WHILE it may be slow in coming, filling the vacancies that exist within the Early Childhood Care Education (ECCE) centres is in progress, says Education Minister Dr Tim Gopeesingh.
In April, Gopeesingh pointed out that there was room for approximately 3,600 ECCE teachers.
To date, however, Gopeesingh has said "We have approximately 120 ECCE teachers and assistant teachers who have been interviewed and the Human Resource Department has indicated that pretty shortly they are going to be given their contracts."
Speaking at a ceremony at the Ministry's head office in Port of Spain yesterday to highlight the achievement of two Trinidadians who copped the London Chamber of Commerce and Industry (LCCI) gold and silver medallions in last year's Institute of Training and Development (INTAD) advertising examination Gopeesingh added that he expected "to have at least one teacher and one assistant teacher to every ten students at minimum".
"So if a school has 60, we will have six teachers," he said.
Gopeesingh added that the Ministry is "looking forward to supporting the (further) training of the ECCE teachers, which will be done by the University of the West Indies (UWI), the University of Trinidad and Tobago (UTT), the University of the Southern Caribbean, Servol and one other organisation".
On the other hand, he said in order to ensure that all ECCE centres have administrator teachers; they are considering asking the ones that are on staff to multitask and supervise an additional "two or three".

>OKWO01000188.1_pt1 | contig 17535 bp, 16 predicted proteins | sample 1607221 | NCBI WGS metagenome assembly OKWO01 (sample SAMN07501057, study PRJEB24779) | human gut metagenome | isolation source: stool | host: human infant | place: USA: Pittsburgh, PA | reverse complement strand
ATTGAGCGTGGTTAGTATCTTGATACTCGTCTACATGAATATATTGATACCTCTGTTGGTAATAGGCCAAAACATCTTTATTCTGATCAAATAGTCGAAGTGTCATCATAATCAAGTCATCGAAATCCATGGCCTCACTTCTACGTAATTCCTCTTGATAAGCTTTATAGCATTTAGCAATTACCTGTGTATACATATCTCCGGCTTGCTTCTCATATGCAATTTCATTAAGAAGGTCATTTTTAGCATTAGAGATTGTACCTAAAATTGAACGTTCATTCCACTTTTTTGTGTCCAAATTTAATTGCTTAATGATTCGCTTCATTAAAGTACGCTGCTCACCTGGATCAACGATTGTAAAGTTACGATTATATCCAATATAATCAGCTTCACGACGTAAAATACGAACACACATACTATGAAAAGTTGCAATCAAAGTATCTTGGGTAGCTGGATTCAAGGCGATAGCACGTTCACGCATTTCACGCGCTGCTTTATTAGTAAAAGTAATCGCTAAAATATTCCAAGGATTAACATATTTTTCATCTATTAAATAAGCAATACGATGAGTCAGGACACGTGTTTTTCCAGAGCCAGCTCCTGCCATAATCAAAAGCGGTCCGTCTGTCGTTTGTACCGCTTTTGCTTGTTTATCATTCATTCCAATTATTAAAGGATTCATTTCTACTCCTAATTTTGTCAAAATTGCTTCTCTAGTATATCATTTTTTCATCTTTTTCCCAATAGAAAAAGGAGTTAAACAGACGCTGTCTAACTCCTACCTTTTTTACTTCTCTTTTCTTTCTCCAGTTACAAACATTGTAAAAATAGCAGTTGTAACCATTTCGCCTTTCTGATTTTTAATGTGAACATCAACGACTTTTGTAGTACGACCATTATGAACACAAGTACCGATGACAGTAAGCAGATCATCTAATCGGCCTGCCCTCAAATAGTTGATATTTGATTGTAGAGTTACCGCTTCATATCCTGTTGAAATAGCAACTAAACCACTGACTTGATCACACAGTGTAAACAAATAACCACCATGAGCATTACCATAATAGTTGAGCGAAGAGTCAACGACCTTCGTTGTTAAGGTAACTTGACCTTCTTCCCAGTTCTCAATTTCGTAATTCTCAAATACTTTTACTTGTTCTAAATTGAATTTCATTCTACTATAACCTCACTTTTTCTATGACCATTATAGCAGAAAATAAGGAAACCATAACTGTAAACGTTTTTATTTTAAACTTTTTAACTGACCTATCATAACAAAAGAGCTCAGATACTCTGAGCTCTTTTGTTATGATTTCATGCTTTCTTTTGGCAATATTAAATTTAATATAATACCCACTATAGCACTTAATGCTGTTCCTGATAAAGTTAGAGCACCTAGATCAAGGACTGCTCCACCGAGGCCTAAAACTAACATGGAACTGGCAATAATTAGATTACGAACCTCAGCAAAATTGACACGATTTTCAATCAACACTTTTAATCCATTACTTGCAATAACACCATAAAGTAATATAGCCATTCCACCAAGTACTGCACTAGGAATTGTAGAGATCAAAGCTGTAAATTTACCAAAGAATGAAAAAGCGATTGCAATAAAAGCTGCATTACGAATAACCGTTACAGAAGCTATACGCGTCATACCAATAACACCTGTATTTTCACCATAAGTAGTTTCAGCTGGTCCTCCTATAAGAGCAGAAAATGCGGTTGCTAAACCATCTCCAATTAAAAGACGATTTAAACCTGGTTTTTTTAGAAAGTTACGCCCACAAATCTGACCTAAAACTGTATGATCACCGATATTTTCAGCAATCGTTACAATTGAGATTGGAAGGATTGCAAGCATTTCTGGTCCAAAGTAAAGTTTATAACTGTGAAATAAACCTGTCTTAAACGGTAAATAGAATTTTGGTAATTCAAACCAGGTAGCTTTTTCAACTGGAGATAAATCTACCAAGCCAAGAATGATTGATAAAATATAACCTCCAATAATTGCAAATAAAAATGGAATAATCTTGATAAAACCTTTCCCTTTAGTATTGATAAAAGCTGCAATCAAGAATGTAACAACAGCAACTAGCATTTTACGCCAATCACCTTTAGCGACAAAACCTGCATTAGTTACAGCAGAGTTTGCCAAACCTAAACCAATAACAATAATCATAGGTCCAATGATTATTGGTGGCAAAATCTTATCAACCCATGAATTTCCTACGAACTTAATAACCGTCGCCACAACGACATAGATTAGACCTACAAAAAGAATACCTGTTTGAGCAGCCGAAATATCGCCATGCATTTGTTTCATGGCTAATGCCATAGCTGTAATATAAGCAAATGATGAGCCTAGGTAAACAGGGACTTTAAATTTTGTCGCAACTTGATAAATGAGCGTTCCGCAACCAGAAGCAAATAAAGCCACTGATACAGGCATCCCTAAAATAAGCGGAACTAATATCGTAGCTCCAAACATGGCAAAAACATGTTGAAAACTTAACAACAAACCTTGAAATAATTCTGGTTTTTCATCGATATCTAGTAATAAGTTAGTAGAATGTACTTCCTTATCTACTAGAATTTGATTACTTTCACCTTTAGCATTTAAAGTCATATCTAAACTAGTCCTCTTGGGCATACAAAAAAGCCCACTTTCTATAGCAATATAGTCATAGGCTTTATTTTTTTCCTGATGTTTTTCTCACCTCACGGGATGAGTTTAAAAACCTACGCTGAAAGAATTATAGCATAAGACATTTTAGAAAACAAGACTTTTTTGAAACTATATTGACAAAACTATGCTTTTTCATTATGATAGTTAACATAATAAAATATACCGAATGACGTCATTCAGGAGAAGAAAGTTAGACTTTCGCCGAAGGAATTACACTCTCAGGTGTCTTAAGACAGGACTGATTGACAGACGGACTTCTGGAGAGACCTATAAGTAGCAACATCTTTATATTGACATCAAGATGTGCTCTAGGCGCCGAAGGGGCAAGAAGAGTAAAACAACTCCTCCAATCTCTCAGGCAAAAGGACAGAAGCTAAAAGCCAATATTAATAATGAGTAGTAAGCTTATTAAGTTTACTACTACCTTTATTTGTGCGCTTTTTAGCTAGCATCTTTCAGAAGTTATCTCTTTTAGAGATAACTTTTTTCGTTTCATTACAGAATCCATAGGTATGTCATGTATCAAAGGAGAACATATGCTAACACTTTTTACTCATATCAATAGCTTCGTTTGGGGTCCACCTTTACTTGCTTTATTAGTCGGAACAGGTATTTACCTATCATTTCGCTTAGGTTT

"We had about 16 administrator teachers coming out recently, 45 at a different level, and we thought to maximise their performance and capability we would ask them to consider assisting in managing about three or four of these centres together and which they had agreed to" for a sum of $12,000 per month.
"The whole concept of using administrative teachers might prove to be a difficulty in the long run because we would have to have at least 600 of them…but this is being discussed to see the best way forward," he said.
Asked however, about the concerns of some primary school teachers with regard to the changing of next year's booklist, Gopeesingh said it was needed since they had not evaluated the textbooks used since 2002.
"A lot of new books have come on to the market and to facilitate these new books entries into the book market without a full evaluation, we have given the principals of each school the authority to choose their books that they would want to have used in line with the curriculum."
Following a meeting with the 22 publishers, the Minister said the text books will be bought and will be used for a three-year period.